Is inflammation good or bad?
Well, inflammation is frequently spoken about as a health concern to be worried about. However, contrary to popular belief, inflammation is not always a bad thing.
Why? Well, it is a natural process, which allows the body to heal and defend itself from harm. It is only when inflammation becomes chronic that you should be concerned.
This blog will outline what inflammation actually is. We also elaborate on when it is good, when it is bad and what impact dietary habits can have on inflammation.
What is Inflammation?
Inflammation occurs naturally as part of the body’s immune response to protect against infection, injury and disease.
The immune system activates white blood cells and releases various inflammatory mediators, which assist wounds to heal, and the body to fight infection.
In the health and wellness world, inflammation really does get a bad rap – because without it, people would simply not recover or return to good health.
What is Acute Inflammation?
What I have just described is the ‘good’ type of inflammation – acute inflammation.
This is the redness, heat, swelling and pain you may experience when an injury, infection or disease is present.
This inflammation generally acts quickly and doesn’t last for a long time period.
What is Chronic inflammation?
On the other end of the spectrum, individuals may experience chronic inflammation, and this is the type we want to avoid.
This inflammation lasts for a long period of time and can result in detrimental health effects.
Causes of Inflammation in the Body
There are a few causes of chronic inflammation, which include:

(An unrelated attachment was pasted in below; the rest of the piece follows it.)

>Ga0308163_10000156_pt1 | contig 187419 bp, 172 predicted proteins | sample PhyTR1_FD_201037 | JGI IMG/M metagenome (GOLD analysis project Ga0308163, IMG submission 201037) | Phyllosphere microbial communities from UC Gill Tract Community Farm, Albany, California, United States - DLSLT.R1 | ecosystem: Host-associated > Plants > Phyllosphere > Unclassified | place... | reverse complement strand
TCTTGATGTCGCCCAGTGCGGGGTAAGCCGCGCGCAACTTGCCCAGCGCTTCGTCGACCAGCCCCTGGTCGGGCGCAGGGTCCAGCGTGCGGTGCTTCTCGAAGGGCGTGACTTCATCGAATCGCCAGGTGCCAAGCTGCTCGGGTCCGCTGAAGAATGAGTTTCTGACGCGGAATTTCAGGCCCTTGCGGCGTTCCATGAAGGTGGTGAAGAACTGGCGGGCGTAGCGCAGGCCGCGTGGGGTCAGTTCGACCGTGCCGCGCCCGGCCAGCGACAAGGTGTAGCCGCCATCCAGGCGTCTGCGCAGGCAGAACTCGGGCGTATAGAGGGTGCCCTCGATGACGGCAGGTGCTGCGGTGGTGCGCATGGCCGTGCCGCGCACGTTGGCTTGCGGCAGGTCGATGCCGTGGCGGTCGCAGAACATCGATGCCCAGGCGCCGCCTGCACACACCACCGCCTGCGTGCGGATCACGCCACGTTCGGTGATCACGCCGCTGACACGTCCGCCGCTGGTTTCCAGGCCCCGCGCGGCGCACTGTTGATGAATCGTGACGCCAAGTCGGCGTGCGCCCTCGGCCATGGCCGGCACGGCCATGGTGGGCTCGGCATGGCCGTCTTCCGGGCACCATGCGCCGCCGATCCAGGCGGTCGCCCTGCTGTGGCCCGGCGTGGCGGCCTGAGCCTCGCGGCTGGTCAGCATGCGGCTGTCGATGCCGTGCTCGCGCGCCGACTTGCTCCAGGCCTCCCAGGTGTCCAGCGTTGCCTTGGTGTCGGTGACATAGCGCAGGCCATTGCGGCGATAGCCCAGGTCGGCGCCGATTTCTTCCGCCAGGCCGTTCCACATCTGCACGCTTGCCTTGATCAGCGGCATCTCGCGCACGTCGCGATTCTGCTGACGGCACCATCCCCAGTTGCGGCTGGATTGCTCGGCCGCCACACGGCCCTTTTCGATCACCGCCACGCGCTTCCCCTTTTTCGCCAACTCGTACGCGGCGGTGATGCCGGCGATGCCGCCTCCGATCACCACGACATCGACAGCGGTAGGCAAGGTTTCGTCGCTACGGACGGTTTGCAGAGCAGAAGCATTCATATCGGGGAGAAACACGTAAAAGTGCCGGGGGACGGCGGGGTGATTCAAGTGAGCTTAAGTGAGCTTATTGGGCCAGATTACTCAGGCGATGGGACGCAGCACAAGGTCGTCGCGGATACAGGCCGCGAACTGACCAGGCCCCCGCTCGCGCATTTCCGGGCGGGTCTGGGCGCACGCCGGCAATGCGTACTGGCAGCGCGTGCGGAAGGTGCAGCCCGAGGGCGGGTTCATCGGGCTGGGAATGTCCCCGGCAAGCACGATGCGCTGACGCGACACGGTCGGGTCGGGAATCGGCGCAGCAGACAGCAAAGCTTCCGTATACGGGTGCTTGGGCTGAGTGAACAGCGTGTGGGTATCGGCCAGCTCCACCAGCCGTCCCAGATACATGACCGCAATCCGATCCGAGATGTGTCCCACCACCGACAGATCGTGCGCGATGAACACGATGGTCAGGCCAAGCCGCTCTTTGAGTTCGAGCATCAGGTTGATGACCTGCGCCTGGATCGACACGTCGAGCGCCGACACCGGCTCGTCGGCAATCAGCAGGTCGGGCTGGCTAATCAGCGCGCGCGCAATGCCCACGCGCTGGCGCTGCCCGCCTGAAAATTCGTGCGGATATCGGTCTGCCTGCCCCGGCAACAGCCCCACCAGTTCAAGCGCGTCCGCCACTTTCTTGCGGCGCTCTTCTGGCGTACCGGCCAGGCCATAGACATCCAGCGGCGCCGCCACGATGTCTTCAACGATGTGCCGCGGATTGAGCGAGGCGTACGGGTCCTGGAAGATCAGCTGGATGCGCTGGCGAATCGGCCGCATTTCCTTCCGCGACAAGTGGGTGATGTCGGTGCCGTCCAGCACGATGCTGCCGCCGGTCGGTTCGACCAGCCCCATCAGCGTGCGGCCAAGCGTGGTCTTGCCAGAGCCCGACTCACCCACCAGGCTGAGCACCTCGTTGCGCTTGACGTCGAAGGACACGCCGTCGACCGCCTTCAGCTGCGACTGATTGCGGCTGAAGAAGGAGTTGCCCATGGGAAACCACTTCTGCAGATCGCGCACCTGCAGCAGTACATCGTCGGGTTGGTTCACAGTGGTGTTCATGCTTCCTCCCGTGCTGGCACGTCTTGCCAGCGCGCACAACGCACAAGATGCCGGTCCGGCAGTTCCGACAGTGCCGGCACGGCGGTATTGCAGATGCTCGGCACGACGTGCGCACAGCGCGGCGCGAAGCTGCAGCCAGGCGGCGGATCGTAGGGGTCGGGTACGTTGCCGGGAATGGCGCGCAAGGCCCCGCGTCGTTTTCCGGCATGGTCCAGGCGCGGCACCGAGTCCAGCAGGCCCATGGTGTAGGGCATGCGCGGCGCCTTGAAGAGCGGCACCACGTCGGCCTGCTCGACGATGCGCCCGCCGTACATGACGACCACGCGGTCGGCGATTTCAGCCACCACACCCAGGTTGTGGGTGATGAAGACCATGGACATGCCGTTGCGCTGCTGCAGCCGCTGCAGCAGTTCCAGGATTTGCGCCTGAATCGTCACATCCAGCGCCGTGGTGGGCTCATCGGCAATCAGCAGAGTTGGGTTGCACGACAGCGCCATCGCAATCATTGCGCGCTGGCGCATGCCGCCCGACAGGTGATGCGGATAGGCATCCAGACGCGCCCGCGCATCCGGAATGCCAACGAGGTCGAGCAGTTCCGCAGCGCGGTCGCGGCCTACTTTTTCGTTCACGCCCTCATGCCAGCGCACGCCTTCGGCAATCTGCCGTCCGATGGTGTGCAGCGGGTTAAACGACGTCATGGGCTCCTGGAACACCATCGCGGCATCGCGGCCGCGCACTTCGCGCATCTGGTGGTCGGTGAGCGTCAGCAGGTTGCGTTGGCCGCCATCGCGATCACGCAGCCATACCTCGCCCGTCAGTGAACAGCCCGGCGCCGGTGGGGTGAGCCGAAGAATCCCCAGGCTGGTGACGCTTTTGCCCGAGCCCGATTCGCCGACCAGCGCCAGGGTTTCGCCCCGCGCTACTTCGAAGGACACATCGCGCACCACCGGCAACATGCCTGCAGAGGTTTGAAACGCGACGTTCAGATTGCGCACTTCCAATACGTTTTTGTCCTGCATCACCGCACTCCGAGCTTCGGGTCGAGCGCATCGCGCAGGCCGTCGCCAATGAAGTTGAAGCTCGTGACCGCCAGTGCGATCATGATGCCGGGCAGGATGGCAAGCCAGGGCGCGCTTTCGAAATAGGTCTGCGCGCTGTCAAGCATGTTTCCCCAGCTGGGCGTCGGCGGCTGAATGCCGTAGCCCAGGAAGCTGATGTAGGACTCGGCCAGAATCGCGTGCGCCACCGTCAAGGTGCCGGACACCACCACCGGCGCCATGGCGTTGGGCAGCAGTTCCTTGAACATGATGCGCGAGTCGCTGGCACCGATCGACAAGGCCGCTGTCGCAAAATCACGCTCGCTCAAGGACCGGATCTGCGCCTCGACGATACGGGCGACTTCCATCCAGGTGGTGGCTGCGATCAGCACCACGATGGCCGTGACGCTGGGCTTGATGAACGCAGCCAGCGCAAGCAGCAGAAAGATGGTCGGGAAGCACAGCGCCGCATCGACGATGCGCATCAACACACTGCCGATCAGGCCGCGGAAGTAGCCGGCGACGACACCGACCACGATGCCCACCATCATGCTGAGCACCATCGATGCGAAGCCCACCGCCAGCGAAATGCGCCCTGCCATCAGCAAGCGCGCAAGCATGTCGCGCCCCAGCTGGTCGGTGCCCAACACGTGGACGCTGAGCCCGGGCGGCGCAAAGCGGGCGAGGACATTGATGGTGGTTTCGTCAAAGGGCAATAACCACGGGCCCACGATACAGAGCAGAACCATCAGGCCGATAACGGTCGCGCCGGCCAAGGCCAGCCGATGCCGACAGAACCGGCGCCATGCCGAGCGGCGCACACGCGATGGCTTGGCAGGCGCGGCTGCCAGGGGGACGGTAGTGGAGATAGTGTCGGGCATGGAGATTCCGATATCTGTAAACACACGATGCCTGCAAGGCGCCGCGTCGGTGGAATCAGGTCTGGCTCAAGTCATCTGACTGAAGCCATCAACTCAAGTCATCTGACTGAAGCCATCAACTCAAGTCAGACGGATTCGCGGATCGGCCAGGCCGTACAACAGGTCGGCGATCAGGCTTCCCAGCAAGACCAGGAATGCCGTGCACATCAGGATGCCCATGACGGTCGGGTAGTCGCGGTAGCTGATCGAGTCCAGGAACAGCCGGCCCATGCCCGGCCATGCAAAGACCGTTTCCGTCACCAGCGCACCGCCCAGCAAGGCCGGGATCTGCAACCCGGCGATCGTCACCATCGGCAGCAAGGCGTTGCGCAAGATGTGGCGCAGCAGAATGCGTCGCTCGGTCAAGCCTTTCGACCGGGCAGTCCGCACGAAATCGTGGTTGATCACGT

- Autoimmune diseases, such as rheumatoid arthritis
- Other pathogens
- A lack of sleep
- Obesity, especially central adiposity
- A poor western diet, high in processed foods, sugars and low in plant foods
Diet and Inflammation
There is much hype around certain ‘anti-inflammatory’ foods, such as turmeric, ginger, tea, blueberries, olive oil, and some vegetables, and although these foods may assist in reducing inflammation to an extent, science is yet to prove that any one food can be classified as ‘inflammatory’ or ‘anti-inflammatory’.
Rather, the evidence points towards more overall dietary patterns and lifestyle habits to play a role in treating inflammation.
Reduce Inflammation: Top Recommendations
To help reduce inflammation, it is recommended to consume a diet high in fruits, vegetables, healthy fats, legumes and whole grains – essentially the Mediterranean diet!
So, if you are concerned about chronic inflammation, reduce your intake of processed food, refined carbohydrates, sugar sweetened beverages, processed meats and saturated/trans fats.
In addition, the following have all also been shown to contribute to lower inflammation levels:
- Regular exercise,
- Losing weight (if needed),and
- Quitting smoking (if you are a smoker),
Is Inflammation Good or Bad?
In conclusion, inflammation can be both good and bad, but you if you are worried, you can focus on consuming a varied, nutritious diet containing all five-food groups, exercise regularly and ensure you are at a healthy weight.
Would you like to discuss your inflammatory concerns with our qualified dietitian?
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